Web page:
- Reed Morano ASC -

Frozen River (2008), Kill Your Darlings (2013), The Skeleton Twins (2014), HBO's Looking (2014)

Q: In the last 10 years what has been the biggest change for you as a cinematographer?
A: When you're shooting film, there's a certain protocol on set. Shooting digital, you lose some of that. There is a loss of tradition and, although it’s not needed to tell stories, it’s something I love: the respect for the process when the sound of the film is running through the camera. It’s equal parts nostalgia as it is my attraction to the look and feel of film. I miss having to use my light meter and the adrenaline rush of not knowing what I’m getting until the dailies are back. It’s painful for me to watch this format that is so timeless, disappearing as we speak. I’d rather always have both film and digital as creative choices, because different stories have different needs. That said, I’m constantly surprised by the new advances in technology and what they’ve enabled me to achieve. To see my artform evolving is thrilling and does expand the possibilities for me as a storyteller. So, for me, the biggest change has been adjusting to the idea that everything that I shoot now on film might be the last thing I ever shoot on film. And that scares me.

Q: What do you feel are the biggest challenges facing cinematographers today?
A: As much as I embrace the new technology (most of what I shoot now is digital), I feel that this new way of working has diminished the mystique of what the cinematographer does. When shooting film, we would make magic with our light meters and the next day, the dailies would come back more beautiful than we could have imagined. With how transparent the new digital workflow is, as beneficial as it can be, it can invite a lot of unwanted discussion. Cinematography was a much more private, magical art.

Q: What are your thoughts on digital image quality vs. film?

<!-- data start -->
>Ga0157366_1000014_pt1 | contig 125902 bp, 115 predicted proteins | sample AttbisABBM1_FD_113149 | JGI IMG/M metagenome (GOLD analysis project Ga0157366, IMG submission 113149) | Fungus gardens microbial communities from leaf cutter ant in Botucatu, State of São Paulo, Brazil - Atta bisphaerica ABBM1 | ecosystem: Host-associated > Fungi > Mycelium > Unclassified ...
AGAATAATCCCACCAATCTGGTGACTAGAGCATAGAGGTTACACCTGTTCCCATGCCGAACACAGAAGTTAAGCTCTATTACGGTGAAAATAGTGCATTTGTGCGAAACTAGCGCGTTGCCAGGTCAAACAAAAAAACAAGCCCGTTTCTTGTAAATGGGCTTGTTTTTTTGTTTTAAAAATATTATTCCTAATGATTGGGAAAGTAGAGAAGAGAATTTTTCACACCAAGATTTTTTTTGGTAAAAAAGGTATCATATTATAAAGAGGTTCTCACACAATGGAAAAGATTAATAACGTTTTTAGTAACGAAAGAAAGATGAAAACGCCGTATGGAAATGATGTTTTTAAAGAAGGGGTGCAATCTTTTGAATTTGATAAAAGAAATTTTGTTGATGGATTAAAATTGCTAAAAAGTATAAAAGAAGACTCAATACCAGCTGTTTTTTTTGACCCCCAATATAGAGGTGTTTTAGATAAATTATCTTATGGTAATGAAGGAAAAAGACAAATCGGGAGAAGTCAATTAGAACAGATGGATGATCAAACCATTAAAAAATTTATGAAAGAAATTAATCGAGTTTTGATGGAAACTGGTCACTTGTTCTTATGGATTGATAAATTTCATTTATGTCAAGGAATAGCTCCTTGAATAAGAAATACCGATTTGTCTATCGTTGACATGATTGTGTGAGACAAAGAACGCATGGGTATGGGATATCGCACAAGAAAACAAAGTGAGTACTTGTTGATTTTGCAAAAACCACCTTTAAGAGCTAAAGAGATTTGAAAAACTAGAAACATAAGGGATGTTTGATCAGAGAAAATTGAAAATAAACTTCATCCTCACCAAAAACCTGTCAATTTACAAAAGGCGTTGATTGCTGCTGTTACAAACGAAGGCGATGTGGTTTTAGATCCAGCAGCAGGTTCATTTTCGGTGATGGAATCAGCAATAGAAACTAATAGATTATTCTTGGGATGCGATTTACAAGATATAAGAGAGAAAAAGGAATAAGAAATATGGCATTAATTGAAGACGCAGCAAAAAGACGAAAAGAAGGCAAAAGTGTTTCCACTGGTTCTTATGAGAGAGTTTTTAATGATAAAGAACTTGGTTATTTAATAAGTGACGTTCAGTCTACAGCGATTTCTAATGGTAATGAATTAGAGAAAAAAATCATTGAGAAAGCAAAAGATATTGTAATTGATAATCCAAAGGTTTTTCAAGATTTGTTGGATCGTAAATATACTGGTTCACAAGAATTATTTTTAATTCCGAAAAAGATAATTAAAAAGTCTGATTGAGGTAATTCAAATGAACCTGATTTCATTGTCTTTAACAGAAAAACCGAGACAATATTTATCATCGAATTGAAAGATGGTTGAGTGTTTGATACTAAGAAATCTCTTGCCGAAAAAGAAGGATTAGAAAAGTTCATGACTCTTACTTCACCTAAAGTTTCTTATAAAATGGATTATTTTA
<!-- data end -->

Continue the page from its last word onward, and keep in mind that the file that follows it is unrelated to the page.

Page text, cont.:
A: Digital imagery has come a long way. It's at a point where the average person, and often the average filmmaker, can't tell the difference between digital and film. That's saying a lot and it's really promising for the future of our craft. It's gratifying making digital images, knowing that I can achieve a richer, softer, less clinical look, which I associate with a more cinematic feel. With digital acquisition, I find that I get even more experimental with the lighting. I know for me, I've always been daring and pushed the limits of film, but there is something about seeing what you’re getting in the moment, that allows you to take your vision a few steps farther.

Q: What developments would you like to see in the future?
A: Digital is still too clean-looking and very weak when it comes to exterior imagery. Exteriors still tend to feel flat and there’s almost a cheapness to them. Once the digital cameras can still maintain the depth, richness and texture that film has in all different levels of light, particularly outside, then I'll be happy. Since I shoot a lot of digital and I’m always using at least three filters at any time, I’d love to see a more efficient system for filtration in order to avoid stacking filters and getting filter reflections. A more convenient and quick behind-the-lens filtration system, or NDs in camera on the Alexa, would help reduce this problem.